MPs in France’s ruling party are set to spark a major row by proposing the controversial introduction of uniforms in schools.
Seven deputies of Emmanuel Macron’s Renaissance party submitted a bill to party leaders on Friday aimed at promoting the “wearing of a common school uniform”, Le Figaro reported.
The bill, which is due to be considered by parliamentary officials on Monday, aims to promote “equality” and protect against “school harassment”.
While the word “uniform” was omitted from it in favour of “common dress” the bill looks set to reignite debate around a contentious issue in France.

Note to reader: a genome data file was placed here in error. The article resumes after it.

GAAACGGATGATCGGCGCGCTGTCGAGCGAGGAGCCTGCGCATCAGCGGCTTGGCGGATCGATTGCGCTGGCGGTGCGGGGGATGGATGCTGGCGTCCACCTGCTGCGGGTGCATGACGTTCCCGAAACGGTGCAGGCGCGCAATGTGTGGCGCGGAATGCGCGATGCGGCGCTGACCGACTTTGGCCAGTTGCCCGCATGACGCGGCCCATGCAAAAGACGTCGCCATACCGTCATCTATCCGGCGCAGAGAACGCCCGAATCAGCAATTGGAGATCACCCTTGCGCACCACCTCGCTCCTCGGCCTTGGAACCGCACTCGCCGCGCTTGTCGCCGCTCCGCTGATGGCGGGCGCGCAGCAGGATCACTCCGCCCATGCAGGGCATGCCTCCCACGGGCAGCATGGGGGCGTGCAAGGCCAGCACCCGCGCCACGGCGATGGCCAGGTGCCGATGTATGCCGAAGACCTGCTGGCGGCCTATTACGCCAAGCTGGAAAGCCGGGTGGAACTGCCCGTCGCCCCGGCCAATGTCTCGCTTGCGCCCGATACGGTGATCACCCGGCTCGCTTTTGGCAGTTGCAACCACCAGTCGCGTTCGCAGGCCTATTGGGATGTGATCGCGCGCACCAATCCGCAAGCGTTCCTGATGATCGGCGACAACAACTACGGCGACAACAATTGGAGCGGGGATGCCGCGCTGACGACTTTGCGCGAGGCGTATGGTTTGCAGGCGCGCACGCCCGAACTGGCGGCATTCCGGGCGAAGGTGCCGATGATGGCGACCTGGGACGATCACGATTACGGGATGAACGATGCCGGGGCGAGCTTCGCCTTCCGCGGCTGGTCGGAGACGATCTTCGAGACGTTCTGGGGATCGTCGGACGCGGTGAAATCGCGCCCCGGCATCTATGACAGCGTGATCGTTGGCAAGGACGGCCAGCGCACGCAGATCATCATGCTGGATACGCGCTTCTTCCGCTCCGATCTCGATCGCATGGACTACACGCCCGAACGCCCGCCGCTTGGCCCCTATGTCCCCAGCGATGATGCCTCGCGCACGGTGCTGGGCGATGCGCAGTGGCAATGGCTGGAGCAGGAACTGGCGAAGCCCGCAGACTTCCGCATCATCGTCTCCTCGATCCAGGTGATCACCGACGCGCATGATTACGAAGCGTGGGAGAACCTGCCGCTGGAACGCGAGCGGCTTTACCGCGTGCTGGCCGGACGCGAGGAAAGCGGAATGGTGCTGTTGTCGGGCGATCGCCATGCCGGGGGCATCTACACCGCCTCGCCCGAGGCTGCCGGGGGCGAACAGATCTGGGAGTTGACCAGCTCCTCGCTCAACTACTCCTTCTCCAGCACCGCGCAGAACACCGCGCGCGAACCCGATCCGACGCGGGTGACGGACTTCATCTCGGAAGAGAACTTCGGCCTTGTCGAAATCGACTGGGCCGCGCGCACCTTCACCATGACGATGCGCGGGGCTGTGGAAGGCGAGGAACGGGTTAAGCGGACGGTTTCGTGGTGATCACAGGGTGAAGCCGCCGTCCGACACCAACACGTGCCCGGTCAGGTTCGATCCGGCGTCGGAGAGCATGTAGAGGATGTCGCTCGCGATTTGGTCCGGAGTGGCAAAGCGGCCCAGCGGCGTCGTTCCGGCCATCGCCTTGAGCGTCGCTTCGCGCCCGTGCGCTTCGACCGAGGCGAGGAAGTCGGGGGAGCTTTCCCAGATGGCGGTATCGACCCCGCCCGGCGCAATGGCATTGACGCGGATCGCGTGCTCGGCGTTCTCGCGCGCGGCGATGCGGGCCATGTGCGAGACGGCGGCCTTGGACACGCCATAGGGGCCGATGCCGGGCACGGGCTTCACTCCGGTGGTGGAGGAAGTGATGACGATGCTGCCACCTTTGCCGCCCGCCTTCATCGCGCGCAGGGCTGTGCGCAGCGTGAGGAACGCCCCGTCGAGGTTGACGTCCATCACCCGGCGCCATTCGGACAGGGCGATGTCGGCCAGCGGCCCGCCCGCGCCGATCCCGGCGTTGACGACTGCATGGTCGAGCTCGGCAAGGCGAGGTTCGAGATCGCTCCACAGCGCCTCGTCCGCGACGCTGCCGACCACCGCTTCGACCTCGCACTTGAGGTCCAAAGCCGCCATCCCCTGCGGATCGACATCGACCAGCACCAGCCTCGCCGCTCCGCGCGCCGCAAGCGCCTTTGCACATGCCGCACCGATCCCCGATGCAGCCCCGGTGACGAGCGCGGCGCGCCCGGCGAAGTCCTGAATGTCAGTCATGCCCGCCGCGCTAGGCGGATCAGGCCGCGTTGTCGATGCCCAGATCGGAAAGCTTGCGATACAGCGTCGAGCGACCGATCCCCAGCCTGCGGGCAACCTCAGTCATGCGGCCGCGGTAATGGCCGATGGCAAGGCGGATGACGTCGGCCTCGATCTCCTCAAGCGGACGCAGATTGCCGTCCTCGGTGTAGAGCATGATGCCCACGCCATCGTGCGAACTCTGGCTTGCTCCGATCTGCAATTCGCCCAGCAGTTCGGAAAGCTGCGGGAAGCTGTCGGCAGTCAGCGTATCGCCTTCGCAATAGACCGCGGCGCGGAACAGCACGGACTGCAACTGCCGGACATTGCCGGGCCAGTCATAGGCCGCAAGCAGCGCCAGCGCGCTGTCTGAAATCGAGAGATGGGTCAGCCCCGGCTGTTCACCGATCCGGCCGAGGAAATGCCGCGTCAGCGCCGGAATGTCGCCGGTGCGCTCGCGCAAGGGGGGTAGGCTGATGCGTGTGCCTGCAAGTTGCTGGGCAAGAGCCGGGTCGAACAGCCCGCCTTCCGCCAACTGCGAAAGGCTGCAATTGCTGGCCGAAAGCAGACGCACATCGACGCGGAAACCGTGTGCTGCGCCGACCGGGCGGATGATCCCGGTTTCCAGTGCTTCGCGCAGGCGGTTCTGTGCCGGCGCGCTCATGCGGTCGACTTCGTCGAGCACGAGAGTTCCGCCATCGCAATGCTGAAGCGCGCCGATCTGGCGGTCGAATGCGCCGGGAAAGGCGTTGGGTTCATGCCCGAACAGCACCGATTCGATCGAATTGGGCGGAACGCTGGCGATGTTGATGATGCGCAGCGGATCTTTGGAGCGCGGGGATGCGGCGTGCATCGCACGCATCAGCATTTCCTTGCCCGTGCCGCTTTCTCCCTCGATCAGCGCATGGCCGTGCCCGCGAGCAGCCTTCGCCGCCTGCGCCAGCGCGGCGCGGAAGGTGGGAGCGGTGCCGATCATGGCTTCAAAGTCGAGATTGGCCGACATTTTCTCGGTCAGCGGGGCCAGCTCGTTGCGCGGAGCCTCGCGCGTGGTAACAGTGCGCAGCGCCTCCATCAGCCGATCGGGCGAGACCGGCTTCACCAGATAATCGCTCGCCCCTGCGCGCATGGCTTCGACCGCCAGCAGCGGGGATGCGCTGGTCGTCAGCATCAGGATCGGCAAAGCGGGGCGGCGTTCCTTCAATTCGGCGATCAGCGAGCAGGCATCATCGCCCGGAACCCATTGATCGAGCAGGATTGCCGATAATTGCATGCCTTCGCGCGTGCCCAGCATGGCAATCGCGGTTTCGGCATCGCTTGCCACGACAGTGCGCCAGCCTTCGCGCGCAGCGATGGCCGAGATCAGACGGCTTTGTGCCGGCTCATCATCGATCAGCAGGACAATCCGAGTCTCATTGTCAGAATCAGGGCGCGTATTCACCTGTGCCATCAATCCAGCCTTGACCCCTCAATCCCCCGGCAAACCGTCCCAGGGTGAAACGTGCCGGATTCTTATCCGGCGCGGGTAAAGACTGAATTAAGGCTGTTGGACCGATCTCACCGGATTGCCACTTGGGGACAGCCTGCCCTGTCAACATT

Uniforms haven’t been mandatory in French schools since 1968.
Traditionally they have been the preserve of private schools, often Catholic institutions in the nicer parts of French towns.
But in recent years parents have been calling for uniforms as a way to promote social cohesion, in particular in deprived neighbourhoods, and ease the resentments that can emerge over how different children are dressed.
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